• Allstate: $4,567

Insurance premiums from these providers may vary depending on which state you live in, how much the car is being used, and your driving record.

Another consideration to think about is the annual increase in insurance costs. Some companies may keep their premiums low by having lower deductibles or increase the cost of insurance premiums based on model features, technology upgrades, the overall condition of the battery pack, and the total cost of replacing a damaged battery pack.

Replacing a battery pack in an EV can cost anywhere between $9,180-$11,475, with the lowest cost ranging between $3,000 and $4,500 for a Nissan Leaf and the highest being about $47,000 for an F-150 Lighting.

The cost of replacing an engine in a gas-powered car can be anywhere between $2,500 to $4,000, or even up to $10,000, and will largely vary depending on the engine specifications, parts availability, and labor costs according to the National Automobile Dealers Association (NADA).

Though electric vehicles have been designed and manufactured to last, these are some of the things you need to think about before buying an EV or hybrid-powered car. While electric cars do provide a clean and efficient solution for the automobile industry, consumers are typically the ones having to pay the higher price to maintain and care for these vehicles.

How can you save money when taking out electric vehicle insurance?

Although pricing factors that determine the amount you will pay on your monthly premium for your insurance coverage are generally outside of your control, there are still a few things you could do to potentially get a lower insurance price for your EV.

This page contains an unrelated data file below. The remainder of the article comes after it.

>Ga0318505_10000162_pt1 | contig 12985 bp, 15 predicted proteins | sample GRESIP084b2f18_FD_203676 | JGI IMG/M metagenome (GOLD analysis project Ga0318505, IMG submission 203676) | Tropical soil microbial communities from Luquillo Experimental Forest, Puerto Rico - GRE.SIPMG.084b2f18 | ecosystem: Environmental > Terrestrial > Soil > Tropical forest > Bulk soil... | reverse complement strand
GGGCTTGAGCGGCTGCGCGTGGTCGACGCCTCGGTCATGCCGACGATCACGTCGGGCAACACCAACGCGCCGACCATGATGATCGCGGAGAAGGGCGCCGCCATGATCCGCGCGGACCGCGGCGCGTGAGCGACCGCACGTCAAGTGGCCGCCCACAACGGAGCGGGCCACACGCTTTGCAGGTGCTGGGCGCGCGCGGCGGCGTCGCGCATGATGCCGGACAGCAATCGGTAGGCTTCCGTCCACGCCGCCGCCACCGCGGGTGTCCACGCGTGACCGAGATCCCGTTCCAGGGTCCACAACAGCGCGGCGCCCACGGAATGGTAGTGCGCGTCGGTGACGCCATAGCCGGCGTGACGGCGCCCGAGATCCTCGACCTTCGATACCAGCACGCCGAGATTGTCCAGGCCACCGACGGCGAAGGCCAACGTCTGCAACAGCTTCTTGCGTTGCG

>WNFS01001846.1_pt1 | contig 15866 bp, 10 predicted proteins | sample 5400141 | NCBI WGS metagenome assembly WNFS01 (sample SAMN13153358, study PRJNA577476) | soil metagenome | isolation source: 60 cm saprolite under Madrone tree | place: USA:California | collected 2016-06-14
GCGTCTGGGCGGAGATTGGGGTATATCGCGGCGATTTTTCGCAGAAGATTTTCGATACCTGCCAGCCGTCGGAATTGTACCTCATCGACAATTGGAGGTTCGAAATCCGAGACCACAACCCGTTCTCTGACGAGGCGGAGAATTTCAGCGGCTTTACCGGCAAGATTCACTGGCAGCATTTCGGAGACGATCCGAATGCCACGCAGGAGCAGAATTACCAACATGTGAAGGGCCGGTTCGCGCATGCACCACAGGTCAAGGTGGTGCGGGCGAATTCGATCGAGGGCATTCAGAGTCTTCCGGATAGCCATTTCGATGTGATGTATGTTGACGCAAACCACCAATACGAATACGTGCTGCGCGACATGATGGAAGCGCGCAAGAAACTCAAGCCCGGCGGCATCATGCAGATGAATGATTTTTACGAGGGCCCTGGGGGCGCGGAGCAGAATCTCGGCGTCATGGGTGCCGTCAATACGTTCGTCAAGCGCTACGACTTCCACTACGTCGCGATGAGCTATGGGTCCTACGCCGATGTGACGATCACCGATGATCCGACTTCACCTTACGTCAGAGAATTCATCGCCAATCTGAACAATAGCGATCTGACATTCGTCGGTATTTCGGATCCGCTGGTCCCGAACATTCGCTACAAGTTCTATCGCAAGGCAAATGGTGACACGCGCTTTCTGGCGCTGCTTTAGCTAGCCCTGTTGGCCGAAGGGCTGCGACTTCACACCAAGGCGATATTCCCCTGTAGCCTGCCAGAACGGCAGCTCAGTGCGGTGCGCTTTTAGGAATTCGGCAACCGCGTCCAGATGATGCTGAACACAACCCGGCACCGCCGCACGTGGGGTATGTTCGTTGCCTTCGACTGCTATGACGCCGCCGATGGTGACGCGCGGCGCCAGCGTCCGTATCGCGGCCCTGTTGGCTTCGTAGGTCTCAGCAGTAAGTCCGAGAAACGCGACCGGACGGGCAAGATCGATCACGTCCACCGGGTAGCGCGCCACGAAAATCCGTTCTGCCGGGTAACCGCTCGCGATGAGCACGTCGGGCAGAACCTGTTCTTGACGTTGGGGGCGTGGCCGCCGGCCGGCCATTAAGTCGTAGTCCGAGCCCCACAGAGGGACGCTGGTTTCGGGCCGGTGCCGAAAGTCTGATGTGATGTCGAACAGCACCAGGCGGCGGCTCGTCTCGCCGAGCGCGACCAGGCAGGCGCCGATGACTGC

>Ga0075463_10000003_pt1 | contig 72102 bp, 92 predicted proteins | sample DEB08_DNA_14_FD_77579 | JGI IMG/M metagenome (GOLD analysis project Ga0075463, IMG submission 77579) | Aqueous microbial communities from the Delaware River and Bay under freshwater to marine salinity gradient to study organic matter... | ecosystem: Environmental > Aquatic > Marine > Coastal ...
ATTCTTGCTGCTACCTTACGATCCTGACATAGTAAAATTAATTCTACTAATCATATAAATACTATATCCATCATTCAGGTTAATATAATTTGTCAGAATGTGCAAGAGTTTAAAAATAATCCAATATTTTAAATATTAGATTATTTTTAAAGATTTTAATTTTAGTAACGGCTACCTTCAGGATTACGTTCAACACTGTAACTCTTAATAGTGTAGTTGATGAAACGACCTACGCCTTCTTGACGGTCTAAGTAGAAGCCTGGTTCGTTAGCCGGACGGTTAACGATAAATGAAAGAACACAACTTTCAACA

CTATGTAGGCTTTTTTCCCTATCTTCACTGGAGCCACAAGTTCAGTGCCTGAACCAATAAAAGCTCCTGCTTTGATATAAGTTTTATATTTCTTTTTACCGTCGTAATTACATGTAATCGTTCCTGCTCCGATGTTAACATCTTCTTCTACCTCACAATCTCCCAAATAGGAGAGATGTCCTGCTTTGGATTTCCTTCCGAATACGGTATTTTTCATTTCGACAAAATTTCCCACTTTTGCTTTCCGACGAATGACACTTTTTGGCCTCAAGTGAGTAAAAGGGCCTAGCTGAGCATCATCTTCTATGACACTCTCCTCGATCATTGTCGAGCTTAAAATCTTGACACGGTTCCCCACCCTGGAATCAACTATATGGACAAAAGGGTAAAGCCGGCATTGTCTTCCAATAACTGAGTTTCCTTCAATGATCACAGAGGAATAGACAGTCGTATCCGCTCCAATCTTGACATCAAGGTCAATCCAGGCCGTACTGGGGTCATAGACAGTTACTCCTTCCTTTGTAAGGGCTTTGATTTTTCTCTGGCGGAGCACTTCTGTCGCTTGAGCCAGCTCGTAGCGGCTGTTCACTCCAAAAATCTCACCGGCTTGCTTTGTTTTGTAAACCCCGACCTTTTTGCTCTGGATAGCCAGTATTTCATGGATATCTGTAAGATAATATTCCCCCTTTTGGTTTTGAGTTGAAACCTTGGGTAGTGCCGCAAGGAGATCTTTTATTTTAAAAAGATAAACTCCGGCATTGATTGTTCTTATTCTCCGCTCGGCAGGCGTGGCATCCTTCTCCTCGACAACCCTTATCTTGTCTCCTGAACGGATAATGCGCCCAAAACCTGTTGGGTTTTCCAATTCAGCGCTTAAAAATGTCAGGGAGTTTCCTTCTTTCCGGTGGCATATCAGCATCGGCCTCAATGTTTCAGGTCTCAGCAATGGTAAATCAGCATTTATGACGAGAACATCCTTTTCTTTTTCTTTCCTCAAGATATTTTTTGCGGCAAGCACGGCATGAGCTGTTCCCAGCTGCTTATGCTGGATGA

Compare different options

Before taking out insurance with your current auto insurance provider, see whether getting a more affordable quote from a different provider is possible. Take some time to shop around, and get a few quotes from at least three to five different insurance companies.

There may be instances where insurance costs tend to be similar, only varying by a few dollars here and there, so to get the best possible price, make the effort to compare the options you have available.

Ask about special discounts and prices

Insurance providers may sometimes offer special discount prices to new car owners. Several options might be available for older drivers that might not be using their new electric car as much as younger car owners.

Some companies may provide special discount rates to veterans, and retirees, or even have products that cater to families, which can slightly help to drive down costs.

Consider alternatives possibilities

Another alternative you can ask insurance companies is to pay-per-mile, which allows you to pay a lower monthly base rate, plus a per-mile rate. Not all insurance providers may have this option available, and it requires drivers to log all the miles they have driven during the month.

Luckily, electronic devices can be plugged into a car, automatically tracking the distances you have covered. This can then be made available to your insurance provider, which will then quote you on the total number of miles driven.